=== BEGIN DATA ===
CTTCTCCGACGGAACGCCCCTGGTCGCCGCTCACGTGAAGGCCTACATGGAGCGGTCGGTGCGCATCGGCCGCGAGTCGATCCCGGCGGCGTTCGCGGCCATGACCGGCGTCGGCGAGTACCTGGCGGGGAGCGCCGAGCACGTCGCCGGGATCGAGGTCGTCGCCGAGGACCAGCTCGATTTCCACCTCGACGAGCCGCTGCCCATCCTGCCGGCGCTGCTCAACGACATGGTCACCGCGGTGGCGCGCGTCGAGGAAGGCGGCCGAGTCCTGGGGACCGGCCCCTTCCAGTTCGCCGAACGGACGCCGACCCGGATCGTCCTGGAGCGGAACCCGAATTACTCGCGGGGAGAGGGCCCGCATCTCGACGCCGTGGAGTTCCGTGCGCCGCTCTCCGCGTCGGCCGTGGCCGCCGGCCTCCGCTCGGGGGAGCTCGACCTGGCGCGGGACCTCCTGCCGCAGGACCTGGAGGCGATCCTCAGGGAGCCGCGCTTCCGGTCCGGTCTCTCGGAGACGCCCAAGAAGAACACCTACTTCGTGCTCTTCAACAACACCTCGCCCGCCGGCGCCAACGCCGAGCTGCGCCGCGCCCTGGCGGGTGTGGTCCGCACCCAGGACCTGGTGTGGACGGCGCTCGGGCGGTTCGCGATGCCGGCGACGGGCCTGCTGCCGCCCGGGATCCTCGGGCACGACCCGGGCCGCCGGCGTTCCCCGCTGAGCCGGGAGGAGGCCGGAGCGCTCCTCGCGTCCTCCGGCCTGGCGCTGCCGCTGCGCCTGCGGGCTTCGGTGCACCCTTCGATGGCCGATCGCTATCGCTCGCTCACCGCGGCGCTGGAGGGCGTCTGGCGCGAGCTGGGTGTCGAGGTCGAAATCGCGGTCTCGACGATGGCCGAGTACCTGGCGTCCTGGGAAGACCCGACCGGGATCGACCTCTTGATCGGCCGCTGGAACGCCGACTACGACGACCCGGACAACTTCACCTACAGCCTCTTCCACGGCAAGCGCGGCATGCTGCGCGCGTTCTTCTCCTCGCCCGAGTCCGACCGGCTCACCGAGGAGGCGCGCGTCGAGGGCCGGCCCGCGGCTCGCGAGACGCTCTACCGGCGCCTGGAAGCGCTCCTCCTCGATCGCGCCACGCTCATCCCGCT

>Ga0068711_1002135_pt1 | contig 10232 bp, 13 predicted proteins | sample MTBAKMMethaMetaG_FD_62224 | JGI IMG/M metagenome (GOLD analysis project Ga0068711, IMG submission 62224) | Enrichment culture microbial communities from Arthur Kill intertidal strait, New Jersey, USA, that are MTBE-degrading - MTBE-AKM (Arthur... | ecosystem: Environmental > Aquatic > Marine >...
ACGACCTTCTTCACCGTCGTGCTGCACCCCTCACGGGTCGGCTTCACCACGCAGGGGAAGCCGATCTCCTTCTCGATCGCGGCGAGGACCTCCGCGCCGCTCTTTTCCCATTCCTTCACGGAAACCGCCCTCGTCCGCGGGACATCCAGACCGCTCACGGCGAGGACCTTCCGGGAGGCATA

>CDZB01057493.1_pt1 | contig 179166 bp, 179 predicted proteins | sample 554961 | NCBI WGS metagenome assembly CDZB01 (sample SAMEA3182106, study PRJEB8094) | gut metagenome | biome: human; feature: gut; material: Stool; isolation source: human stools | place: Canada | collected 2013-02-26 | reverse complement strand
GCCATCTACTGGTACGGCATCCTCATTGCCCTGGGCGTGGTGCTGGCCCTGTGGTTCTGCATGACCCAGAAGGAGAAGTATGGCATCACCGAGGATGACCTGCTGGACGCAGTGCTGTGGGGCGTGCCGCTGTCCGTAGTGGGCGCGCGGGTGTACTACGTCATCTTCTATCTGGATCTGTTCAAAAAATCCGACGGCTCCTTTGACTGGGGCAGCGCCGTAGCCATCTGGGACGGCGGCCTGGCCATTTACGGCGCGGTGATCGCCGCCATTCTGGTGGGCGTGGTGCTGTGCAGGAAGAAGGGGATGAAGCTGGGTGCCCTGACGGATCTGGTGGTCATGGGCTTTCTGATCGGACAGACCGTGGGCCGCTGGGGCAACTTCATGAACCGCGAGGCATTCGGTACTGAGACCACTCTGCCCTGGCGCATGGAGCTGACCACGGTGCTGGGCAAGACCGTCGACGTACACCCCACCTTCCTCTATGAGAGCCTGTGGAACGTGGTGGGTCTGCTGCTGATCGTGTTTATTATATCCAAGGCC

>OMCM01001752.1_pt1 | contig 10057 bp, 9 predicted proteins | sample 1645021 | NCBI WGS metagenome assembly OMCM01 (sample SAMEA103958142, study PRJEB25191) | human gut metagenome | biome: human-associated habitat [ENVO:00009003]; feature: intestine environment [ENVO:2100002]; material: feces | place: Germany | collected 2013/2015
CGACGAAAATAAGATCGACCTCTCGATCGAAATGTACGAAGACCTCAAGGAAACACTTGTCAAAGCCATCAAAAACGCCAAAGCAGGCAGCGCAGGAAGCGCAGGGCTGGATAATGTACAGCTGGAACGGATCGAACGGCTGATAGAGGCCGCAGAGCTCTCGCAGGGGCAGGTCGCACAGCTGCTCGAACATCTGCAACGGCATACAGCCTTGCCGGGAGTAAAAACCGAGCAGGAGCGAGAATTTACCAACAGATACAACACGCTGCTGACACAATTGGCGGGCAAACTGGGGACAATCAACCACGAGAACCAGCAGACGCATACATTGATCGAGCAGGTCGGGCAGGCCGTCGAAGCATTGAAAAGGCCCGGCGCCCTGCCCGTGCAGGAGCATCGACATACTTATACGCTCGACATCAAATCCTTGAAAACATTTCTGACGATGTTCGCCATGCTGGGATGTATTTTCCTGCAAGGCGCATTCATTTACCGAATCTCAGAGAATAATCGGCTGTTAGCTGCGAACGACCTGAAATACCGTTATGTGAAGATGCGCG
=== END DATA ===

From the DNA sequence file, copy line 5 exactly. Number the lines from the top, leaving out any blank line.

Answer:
GCCATCTACTGGTACGGCATCCTCATTGCCCTGGGCGTGGTGCTGGCCCTGTGGTTCTGCATGACCCAGAAGGAGAAGTATGGCATCACCGAGGATGACCTGCTGGACGCAGTGCTGTGGGGCGTGCCGCTGTCCGTAGTGGGCGCGCGGGTGTACTACGTCATCTTCTATCTGGATCTGTTCAAAAAATCCGACGGCTCCTTTGACTGGGGCAGCGCCGTAGCCATCTGGGACGGCGGCCTGGCCATTTACGGCGCGGTGATCGCCGCCATTCTGGTGGGCGTGGTGCTGTGCAGGAAGAAGGGGATGAAGCTGGGTGCCCTGACGGATCTGGTGGTCATGGGCTTTCTGATCGGACAGACCGTGGGCCGCTGGGGCAACTTCATGAACCGCGAGGCATTCGGTACTGAGACCACTCTGCCCTGGCGCATGGAGCTGACCACGGTGCTGGGCAAGACCGTCGACGTACACCCCACCTTCCTCTATGAGAGCCTGTGGAACGTGGTGGGTCTGCTGCTGATCGTGTTTATTATATCCAAGGCC